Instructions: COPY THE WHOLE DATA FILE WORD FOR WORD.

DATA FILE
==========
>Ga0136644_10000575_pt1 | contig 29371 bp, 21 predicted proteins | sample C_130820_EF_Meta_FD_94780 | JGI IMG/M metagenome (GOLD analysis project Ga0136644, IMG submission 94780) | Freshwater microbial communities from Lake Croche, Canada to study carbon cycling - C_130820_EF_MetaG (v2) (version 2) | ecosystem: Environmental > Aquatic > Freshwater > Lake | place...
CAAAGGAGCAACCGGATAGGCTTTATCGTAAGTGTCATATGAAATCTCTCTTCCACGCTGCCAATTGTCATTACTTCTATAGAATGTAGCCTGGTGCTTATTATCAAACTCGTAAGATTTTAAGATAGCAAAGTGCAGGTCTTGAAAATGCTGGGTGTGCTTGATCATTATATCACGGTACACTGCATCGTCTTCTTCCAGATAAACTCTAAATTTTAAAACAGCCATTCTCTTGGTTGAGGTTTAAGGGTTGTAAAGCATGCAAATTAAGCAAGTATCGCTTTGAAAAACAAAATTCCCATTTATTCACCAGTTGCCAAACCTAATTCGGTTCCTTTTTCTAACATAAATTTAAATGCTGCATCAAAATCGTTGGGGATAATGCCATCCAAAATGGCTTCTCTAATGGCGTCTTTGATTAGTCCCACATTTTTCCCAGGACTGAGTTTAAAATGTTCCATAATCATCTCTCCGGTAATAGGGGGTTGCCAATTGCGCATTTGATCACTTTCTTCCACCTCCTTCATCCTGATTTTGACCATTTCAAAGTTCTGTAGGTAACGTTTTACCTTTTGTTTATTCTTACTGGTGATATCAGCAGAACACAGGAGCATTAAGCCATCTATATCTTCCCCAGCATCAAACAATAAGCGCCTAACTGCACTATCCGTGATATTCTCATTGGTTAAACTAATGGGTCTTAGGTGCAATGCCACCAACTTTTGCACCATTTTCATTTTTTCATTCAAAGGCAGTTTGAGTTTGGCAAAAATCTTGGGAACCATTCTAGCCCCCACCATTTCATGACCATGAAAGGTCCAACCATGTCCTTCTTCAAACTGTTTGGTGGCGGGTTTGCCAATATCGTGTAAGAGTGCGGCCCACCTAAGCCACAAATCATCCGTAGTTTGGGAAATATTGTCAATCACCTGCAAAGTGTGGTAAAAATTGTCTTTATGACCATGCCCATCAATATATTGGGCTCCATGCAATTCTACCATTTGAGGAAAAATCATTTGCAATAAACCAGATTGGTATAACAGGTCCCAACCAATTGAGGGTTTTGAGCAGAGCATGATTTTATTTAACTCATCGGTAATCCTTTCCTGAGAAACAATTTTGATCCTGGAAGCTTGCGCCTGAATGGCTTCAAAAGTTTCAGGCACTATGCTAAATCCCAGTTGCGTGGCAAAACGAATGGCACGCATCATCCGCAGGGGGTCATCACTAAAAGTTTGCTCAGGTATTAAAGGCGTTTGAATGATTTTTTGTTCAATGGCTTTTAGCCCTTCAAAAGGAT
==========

>Ga0136644_10000575_pt1 | contig 29371 bp, 21 predicted proteins | sample C_130820_EF_Meta_FD_94780 | JGI IMG/M metagenome (GOLD analysis project Ga0136644, IMG submission 94780) | Freshwater microbial communities from Lake Croche, Canada to study carbon cycling - C_130820_EF_MetaG (v2) (version 2) | ecosystem: Environmental > Aquatic > Freshwater > Lake | place...
CAAAGGAGCAACCGGATAGGCTTTATCGTAAGTGTCATATGAAATCTCTCTTCCACGCTGCCAATTGTCATTACTTCTATAGAATGTAGCCTGGTGCTTATTATCAAACTCGTAAGATTTTAAGATAGCAAAGTGCAGGTCTTGAAAATGCTGGGTGTGCTTGATCATTATATCACGGTACACTGCATCGTCTTCTTCCAGATAAACTCTAAATTTTAAAACAGCCATTCTCTTGGTTGAGGTTTAAGGGTTGTAAAGCATGCAAATTAAGCAAGTATCGCTTTGAAAAACAAAATTCCCATTTATTCACCAGTTGCCAAACCTAATTCGGTTCCTTTTTCTAACATAAATTTAAATGCTGCATCAAAATCGTTGGGGATAATGCCATCCAAAATGGCTTCTCTAATGGCGTCTTTGATTAGTCCCACATTTTTCCCAGGACTGAGTTTAAAATGTTCCATAATCATCTCTCCGGTAATAGGGGGTTGCCAATTGCGCATTTGATCACTTTCTTCCACCTCCTTCATCCTGATTTTGACCATTTCAAAGTTCTGTAGGTAACGTTTTACCTTTTGTTTATTCTTACTGGTGATATCAGCAGAACACAGGAGCATTAAGCCATCTATATCTTCCCCAGCATCAAACAATAAGCGCCTAACTGCACTATCCGTGATATTCTCATTGGTTAAACTAATGGGTCTTAGGTGCAATGCCACCAACTTTTGCACCATTTTCATTTTTTCATTCAAAGGCAGTTTGAGTTTGGCAAAAATCTTGGGAACCATTCTAGCCCCCACCATTTCATGACCATGAAAGGTCCAACCATGTCCTTCTTCAAACTGTTTGGTGGCGGGTTTGCCAATATCGTGTAAGAGTGCGGCCCACCTAAGCCACAAATCATCCGTAGTTTGGGAAATATTGTCAATCACCTGCAAAGTGTGGTAAAAATTGTCTTTATGACCATGCCCATCAATATATTGGGCTCCATGCAATTCTACCATTTGAGGAAAAATCATTTGCAATAAACCAGATTGGTATAACAGGTCCCAACCAATTGAGGGTTTTGAGCAGAGCATGATTTTATTTAACTCATCGGTAATCCTTTCCTGAGAAACAATTTTGATCCTGGAAGCTTGCGCCTGAATGGCTTCAAAAGTTTCAGGCACTATGCTAAATCCCAGTTGCGTGGCAAAACGAATGGCACGCATCATCCGCAGGGGGTCATCACTAAAAGTTTGCTCAGGTATTAAAGGCGTTTGAATGATTTTTTGTTCAATGGCTTTTAGCCCTTCAAAAGGAT